Here are eight tips for attending writer's conferences and getting the most from your writing conference experience from an editor who has been to more than 50 writing events of varying sizes across the country as a speaker and attendee.
As an introvert, writer's conferences can really drain my energy down to zero, but I've been to more than 50 writing events of varying sizes over the years, and I look forward to attending more of them, because, as a writer, they're among the most exciting places for idea bombs to explode and send me down new thought tunnels for months afterwards. In other words, I think conferences are great.
But I've been to enough events over the years to know there are ways to get more out of the conference experience, especially if you're new to them. Whether you're an introvert or extrovert, I've collected eight tips for getting the most from your writing conference experience below.
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Tip #1: Prepare Ahead of Time
As Kerrie Flanagan shares in her introverts guide to writing conferences, one of the best ways to get over introversion and get the most out of a conference (even if you're an extrovert) is to put in the prep work ahead of time. Research the speakers, agents and editors (if you're pitching), and the schedule.
If you are introverted, survive networking by having a set of conversation starter questions ready ahead of time, as well as some concise answers to typical questions (like "what's your book about" and "who are your favorite authors"). The more you prep before you arrive, the more you can enjoy the experience while you're there.
Tip #2: Participate as Much as Possible
For most attendees, conferences are a rare treat or event that maybe comes around once a year or every few years—or is a once-in-a-lifetime event. As such, try to get the most out of this event by participating in as many of the conference offerings that you can. And as Ben Sobieck shares in his writing conference tips, "Introverts are not off the hook."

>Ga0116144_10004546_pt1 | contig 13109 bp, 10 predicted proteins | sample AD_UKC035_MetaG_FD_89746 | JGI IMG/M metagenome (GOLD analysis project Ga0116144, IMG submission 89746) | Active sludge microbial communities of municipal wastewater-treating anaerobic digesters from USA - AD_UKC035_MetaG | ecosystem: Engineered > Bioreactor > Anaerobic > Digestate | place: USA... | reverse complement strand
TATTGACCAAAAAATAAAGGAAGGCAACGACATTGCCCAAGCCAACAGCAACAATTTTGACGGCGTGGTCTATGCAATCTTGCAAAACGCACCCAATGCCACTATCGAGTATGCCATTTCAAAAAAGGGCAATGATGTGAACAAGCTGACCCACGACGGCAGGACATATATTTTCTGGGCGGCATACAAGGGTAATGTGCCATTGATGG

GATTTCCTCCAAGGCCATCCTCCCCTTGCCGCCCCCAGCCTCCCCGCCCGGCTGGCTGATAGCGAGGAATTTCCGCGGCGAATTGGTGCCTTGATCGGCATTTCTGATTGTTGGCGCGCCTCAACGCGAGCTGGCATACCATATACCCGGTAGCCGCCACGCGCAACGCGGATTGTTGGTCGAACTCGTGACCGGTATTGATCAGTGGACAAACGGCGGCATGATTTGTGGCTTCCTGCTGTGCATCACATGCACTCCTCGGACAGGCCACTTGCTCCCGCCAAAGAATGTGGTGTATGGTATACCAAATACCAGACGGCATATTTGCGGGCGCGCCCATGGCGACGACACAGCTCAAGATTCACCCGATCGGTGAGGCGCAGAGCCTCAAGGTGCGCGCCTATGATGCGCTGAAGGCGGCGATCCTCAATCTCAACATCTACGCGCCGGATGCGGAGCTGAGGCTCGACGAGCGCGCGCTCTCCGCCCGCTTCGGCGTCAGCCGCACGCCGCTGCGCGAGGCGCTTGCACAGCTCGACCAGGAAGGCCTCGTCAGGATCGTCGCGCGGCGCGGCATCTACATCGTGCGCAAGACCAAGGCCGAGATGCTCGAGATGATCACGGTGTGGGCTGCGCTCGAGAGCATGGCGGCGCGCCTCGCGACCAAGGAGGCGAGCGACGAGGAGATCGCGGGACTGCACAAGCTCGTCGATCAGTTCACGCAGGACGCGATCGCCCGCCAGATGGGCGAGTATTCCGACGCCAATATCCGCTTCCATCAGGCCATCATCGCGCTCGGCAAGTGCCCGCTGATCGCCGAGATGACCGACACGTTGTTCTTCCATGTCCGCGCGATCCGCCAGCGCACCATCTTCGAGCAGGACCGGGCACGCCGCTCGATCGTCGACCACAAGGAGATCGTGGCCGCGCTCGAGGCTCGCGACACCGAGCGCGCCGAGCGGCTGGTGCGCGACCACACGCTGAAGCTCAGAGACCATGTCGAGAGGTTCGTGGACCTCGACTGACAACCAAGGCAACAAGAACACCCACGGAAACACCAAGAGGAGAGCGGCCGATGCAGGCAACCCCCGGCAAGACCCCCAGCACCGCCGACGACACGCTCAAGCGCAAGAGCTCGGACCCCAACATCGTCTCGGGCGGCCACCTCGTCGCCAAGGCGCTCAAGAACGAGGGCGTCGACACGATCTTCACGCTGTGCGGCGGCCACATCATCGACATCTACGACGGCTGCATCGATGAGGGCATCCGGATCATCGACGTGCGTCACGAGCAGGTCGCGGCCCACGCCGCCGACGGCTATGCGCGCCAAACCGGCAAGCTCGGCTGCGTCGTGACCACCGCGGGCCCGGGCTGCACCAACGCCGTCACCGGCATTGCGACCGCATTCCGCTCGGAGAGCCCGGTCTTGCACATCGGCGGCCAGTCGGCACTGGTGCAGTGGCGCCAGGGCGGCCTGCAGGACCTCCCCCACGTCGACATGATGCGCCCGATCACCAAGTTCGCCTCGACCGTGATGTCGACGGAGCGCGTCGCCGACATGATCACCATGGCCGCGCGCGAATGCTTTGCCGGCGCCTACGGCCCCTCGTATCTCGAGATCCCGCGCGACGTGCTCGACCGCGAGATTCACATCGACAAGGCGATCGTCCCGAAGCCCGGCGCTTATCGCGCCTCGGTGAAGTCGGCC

Does the conference offer any networking or cocktail events? Attend them. Pitch sessions? Sign up. Extra workshops? Take full advantage of everything available. There will be time to rest up and re-charge after the event is over.
Tip #3: Soak up as Much Information as You Can
Writing conferences are inspirational and aspirational, but they are—at heart—educational. Author Han Vance accurately points out that writers will often experience a "quantum leap" in industry knowledge by attending writing conferences in his "What I Learned From Attending Writers' Conferences" post. However, the learning doesn't end there.
As mentioned above, I've attended more than 50 writing events over the years in various parts of the country, and I'm constantly learning new things. Sometimes, it'll be a new element agents want to see in writing submissions. Other times, it will be a new way to develop characters or drive plot or get more out of social media.
Tip #4: Make Connections
I've learned so much at writing conferences over the years and been inspired to write a great deal. But maybe the most important thing I've created as a direct relationship to conferences are new friends and contacts, who in some cases have kept me motivated to stick with my writing goals and aspirations—and, in other cases, have opened actual doors to professional opportunities.
You can't plan how you will help a stranger or how a stranger will help you ahead of time, but trust me: This works! At writing conferences, you're in a unique environment where you're surrounded by other people who love what you love: Writing and reading. Take advantage of that and make some connections that might last for the event or, in some cases, a lifetime.
Tip #5: Enjoy Yourself